In 1794 he became a member of the family of Joel Barlow, author of the " Columbiad," in Paris. Here he painted a panorama, the first ever shown in the French capital. In December 1797, Fulton made an experiment on the Seine with a boat for submarine navigation, to be used in torpedo warfare. In 1801 he conducted some experiments at Brest with his submarine or plunging boat, under the auspices of the French government, which, however, on Fulton's failure to blow up the British ships that sailed along the coast, became disaffected with the undertaking. The government of England, at the instigation of Lord Stanhope, determined to secure Fulton's services for that country, and accordingly he went to London in May 1804, after a short sojourn in Holland. The submarine boat was finally reported by the British commission to be impracticable; but the torpedo they thought of some value, and Fulton was taken out with an expedition to try it against the French fleet at Boulogne, where the torpedoes burst harmlessly beside the French ships.  

An experiment in October 1805, with an improved apparatus, on a brig of 200 tons, provided for the purpose by the government, resulted in the destruction of the ship. In 1806 Fulton had returned to the United States and renewed his experiments with torpedoes. His system was never adopted, though in 1810 congress appropriated $5,000 for testing the torpedoes and submarine explosions. About this period Fulton invented a machine to cut the cables of ships at anchor.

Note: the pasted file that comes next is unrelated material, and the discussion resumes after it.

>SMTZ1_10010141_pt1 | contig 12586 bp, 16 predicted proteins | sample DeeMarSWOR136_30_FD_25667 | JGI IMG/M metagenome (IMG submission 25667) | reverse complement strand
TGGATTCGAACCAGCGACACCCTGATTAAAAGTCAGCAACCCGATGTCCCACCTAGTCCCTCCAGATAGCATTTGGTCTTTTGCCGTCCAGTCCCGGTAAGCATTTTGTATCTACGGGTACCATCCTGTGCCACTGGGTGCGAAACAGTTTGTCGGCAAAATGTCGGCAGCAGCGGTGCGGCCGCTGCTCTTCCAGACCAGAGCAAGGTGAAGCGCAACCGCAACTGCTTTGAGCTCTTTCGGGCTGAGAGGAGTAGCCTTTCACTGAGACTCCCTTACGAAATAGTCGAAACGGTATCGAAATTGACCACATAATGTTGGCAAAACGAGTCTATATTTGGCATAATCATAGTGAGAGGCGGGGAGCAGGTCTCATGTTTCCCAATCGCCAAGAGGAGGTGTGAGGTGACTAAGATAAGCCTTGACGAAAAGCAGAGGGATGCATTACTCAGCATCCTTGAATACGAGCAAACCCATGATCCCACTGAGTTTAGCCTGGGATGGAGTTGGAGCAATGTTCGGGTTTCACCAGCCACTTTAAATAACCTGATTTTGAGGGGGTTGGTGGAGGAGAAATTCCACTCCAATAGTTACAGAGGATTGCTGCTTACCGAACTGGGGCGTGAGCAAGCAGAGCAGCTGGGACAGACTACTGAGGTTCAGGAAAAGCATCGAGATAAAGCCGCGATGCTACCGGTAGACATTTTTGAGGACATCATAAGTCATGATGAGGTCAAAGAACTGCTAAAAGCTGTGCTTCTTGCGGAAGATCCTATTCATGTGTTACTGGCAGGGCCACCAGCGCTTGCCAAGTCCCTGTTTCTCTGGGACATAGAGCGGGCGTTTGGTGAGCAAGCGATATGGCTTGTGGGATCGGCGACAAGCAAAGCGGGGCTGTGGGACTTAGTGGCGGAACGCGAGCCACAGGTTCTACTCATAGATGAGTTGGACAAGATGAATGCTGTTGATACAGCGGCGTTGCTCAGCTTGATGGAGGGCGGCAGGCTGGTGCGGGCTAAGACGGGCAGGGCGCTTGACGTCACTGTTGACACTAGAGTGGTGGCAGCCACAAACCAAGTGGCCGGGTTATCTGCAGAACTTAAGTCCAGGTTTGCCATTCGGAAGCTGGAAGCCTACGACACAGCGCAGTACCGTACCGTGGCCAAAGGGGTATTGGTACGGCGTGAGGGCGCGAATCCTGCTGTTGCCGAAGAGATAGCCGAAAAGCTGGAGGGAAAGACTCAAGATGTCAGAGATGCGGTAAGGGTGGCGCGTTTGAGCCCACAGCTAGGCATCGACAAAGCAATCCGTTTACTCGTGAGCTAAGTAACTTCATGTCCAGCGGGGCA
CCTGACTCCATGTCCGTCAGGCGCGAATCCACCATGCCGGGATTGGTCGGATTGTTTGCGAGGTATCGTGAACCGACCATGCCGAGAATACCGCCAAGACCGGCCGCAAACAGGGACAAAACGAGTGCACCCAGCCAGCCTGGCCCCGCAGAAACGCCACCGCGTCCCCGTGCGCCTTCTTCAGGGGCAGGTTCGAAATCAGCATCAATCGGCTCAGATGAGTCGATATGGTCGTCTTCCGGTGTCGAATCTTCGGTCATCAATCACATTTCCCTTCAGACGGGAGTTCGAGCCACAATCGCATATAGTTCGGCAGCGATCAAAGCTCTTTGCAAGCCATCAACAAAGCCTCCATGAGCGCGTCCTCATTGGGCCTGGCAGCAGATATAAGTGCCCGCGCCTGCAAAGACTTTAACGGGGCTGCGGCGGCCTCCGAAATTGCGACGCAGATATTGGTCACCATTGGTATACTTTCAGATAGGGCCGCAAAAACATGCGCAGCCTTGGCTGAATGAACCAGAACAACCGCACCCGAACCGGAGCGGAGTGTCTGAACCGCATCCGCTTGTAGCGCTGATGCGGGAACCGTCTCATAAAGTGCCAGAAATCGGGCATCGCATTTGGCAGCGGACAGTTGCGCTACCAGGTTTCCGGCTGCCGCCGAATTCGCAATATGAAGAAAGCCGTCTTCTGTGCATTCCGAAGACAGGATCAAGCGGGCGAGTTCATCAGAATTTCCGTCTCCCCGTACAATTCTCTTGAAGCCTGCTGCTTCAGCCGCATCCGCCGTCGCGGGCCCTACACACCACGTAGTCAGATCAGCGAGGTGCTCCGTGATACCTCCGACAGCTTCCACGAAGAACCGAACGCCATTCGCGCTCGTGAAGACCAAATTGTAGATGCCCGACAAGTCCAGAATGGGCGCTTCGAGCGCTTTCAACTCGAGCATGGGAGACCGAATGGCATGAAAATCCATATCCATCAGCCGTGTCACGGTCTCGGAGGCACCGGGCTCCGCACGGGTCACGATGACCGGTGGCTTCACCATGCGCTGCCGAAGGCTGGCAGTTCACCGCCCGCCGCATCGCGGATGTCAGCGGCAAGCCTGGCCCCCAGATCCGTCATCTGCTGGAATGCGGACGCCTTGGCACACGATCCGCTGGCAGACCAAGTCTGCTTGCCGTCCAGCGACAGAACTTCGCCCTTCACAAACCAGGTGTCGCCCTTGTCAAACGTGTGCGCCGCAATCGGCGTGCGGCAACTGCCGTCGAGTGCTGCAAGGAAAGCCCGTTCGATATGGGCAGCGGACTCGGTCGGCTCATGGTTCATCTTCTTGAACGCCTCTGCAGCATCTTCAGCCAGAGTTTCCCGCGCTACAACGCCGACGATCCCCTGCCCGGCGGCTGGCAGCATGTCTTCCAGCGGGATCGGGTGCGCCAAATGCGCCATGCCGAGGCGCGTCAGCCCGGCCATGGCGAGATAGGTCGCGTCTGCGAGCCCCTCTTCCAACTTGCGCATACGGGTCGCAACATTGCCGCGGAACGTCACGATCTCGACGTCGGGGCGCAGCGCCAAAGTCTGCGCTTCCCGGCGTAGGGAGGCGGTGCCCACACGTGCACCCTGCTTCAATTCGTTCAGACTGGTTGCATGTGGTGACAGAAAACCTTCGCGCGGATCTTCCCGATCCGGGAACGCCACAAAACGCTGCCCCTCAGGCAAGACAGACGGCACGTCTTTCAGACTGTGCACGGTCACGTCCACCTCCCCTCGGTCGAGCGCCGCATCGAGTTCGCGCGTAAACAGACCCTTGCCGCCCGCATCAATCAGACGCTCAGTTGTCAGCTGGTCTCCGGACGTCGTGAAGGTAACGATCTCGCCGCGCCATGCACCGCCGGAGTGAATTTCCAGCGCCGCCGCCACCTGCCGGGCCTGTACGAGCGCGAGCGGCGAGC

In 1813 he; took out a patent for "Several Improvements in Maritime Warfare, and Means for injuring and destroying Ships and Vessels of War by igniting Gunpowder under Water." A letter from him to Jefferson, describing his submarine gunnery, was printed from his manuscript in "Scribner's Monthly," vol. xxii, with the reproduction of his rough sketches. Fulton began to turn his attention to the subject of steam navigation as early as 1793, as is shown in a letter to Lord Stanhope, dated 30 September of that year. In 1803, having the financial assistance of Chancellor Livingston, Fulton launched a steamboat on the Seine, which, owing to faulty construction of the frame, immediately sank. Another boat was soon built, with the old machinery, and a trial trip was made, but no great speed was attained.  

Encouraged with this partial success, Fulton shortly afterward ordered an engine of Watt & Boulton, to be sent to the United States. Early in the spring of 1807 the boat that was to navigate the Hudson and establish the system of steam navigation was completed at a shipyard on the East river. (See accompanying illustration.) The engine was put in later, and on 11 August 1807, the "Clermont" steamed up the Hudson to Albany, the voyage occupying thirty-two hours. During the autumn of 1807 the " Clermont" was run as a packet between New York and Albany. The success of Fulton's enterprise excited much jealousy and rivalry, and a number of persons disputed his claim to originality. Litigation and competition threatened to rob him of all profit from his invention.